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Who We Are: How Sub-Cultural Capital Intensifies Communication Conflict Between Whovians, Nuvians, and Fandom-at-large
Peer, Gregory Edward
Spitzberg, Brian H
For fans of media, the appeal of entering a community of like minded individuals can seem like the perfect way to establish lasting identities with others. However, research into fandom culture has indicated that this may not be the case. From social categorizing to the use of inclusive language and forced participation, fans seem to pattern their action in a way reminiscent of Thornton's (1996) subcultural capital proposal; in which fans gain social standing through fandom identity evaluation. In response to this capital distribution, some fan groups have seen their identity stratified as the fandom fractures into sepreate ingroups and outgroups. This study hopes to better understand what it really takes to be a fan in the age of the internet. Through the use of ethnographic and autoethnographic exploration, this study will investigate the dynamic relationships between new and old fans of the television series Doctor Who. The resulting observations will help shed light on the treatment of new fans within a group, the way fans express their superiority, and how these dynamics change between online and offline interactions.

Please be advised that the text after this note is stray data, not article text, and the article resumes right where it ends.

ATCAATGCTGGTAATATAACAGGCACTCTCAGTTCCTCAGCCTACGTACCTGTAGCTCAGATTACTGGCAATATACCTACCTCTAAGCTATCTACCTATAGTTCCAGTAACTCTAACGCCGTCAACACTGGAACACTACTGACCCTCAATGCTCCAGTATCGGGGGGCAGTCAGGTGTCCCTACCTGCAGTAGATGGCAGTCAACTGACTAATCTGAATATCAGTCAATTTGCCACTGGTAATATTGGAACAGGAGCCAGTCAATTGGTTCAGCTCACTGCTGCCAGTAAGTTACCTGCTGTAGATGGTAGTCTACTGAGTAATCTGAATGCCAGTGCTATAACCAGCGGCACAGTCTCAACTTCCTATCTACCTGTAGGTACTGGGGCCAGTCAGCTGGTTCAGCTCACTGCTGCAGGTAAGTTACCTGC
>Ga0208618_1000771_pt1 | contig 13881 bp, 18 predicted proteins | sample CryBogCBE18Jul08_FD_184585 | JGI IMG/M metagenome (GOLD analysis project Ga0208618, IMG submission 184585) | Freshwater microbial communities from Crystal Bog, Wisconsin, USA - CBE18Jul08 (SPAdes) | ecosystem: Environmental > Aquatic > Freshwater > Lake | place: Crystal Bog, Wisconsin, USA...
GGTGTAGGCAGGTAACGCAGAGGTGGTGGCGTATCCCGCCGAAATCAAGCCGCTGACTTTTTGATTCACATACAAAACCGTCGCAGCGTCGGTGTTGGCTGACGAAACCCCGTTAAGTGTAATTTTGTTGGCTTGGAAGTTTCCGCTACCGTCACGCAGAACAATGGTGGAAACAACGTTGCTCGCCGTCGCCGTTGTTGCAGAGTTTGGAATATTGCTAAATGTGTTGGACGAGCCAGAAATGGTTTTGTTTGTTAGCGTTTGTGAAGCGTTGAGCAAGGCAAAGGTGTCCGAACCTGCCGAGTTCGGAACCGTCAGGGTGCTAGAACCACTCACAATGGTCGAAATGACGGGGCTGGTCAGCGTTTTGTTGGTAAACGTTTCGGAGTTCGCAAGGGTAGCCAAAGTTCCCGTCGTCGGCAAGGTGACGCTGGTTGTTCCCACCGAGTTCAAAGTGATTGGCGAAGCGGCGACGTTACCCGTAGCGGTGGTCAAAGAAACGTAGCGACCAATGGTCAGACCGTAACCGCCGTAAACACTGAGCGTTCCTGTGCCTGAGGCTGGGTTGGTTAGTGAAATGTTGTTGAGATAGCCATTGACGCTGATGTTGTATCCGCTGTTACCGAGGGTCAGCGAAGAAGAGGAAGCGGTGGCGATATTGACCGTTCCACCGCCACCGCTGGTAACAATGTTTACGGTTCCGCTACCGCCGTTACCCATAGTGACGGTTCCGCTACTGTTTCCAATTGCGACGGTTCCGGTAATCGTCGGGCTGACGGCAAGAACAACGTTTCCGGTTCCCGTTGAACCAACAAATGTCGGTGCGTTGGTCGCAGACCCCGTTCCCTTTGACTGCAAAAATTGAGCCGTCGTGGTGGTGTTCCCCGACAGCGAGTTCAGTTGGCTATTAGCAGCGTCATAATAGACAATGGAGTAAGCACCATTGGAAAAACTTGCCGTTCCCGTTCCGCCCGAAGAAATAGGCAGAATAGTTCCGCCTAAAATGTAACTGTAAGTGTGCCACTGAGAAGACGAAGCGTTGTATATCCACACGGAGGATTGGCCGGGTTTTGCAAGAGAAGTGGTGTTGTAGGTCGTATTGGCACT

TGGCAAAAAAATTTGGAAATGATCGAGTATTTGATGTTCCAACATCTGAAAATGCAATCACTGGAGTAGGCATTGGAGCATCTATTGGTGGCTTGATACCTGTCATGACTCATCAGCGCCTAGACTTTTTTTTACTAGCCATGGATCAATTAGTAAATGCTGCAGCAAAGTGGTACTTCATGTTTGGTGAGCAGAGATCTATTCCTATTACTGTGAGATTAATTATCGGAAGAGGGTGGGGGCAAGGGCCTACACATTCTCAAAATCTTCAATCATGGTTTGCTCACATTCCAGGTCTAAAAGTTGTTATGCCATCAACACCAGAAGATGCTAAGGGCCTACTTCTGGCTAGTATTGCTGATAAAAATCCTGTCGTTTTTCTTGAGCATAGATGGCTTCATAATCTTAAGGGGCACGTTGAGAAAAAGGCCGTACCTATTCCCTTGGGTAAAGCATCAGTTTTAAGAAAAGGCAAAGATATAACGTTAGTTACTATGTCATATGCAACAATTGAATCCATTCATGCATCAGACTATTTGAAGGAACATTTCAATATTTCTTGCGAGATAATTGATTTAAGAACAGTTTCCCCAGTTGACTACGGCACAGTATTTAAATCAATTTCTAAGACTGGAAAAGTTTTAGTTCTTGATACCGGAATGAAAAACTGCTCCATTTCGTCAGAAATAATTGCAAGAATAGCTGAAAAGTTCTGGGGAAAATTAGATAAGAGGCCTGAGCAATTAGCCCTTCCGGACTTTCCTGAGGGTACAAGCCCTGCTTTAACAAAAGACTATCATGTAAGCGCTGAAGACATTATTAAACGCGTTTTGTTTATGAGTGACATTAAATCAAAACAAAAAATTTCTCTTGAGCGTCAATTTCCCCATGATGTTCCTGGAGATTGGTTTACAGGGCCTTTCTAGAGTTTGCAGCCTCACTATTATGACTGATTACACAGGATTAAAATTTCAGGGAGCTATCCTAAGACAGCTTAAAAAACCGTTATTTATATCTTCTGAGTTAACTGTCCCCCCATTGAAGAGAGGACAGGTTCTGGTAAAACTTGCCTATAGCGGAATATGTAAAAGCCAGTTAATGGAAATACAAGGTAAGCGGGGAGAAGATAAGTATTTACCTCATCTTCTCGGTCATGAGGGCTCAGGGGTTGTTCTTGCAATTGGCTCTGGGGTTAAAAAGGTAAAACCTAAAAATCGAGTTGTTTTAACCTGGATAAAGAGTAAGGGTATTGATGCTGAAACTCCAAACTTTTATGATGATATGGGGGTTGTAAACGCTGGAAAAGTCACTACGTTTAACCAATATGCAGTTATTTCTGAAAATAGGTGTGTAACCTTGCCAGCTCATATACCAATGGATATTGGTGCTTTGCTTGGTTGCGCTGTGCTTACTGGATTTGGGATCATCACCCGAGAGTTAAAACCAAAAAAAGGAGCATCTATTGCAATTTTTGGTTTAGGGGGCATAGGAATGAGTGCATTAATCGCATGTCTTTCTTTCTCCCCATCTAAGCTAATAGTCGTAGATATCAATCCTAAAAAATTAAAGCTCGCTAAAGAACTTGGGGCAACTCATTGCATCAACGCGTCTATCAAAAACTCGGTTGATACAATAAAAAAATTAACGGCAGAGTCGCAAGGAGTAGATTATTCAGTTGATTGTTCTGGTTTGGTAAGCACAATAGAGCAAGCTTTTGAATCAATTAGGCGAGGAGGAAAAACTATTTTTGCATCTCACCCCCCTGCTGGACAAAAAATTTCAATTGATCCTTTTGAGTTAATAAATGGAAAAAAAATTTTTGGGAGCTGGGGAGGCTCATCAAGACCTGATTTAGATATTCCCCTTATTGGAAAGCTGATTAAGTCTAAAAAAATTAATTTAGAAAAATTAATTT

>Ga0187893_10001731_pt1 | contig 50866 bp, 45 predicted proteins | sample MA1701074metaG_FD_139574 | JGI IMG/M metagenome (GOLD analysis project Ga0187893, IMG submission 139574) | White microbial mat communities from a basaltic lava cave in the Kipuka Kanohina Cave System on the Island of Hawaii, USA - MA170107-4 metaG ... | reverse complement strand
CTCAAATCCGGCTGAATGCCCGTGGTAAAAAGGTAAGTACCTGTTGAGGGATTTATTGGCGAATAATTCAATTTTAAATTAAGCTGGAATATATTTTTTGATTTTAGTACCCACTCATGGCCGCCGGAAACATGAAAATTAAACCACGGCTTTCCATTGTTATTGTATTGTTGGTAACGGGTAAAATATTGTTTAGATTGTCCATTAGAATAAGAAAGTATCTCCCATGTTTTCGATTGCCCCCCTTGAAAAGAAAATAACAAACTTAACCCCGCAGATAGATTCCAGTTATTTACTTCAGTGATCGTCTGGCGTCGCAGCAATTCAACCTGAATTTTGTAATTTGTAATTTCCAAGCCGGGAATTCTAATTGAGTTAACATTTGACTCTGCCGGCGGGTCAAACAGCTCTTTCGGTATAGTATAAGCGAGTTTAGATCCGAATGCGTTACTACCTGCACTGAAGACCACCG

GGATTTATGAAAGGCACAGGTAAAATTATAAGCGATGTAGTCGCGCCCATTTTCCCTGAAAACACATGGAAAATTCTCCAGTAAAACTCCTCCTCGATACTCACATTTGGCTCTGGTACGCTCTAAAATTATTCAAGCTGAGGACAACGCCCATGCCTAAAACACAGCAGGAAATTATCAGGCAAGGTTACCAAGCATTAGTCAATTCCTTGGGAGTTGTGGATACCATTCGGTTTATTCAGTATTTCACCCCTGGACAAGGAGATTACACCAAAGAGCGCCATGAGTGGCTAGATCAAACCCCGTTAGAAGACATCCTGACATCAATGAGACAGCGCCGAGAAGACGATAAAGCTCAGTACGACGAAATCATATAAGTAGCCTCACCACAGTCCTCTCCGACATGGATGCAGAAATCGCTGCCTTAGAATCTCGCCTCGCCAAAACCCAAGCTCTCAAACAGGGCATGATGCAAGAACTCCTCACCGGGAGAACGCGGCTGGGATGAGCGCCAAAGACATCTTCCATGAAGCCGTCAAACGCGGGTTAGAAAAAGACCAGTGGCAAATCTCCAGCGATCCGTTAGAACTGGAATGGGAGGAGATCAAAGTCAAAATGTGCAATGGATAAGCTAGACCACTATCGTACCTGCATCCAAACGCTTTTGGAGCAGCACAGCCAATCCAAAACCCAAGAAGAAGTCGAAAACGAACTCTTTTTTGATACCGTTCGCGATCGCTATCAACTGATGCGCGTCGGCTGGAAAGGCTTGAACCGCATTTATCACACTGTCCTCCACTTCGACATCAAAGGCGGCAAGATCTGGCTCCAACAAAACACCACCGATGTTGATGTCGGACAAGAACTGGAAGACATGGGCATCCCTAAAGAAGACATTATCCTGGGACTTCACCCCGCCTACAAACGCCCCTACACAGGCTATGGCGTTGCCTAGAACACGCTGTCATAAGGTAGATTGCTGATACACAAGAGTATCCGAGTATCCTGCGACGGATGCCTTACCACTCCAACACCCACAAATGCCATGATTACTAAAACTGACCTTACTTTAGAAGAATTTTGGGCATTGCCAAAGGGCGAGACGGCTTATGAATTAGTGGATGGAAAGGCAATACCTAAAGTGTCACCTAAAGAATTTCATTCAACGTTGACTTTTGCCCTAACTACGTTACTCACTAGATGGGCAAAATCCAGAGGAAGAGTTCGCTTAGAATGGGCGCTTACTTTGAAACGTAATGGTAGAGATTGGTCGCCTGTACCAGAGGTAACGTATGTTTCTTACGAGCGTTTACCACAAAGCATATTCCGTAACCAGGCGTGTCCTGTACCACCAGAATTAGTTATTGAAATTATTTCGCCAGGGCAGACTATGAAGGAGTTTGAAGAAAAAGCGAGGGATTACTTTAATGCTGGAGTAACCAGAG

Professional Studies and Fine Arts
Master of Arts (M.A.) San Diego State University, 2014
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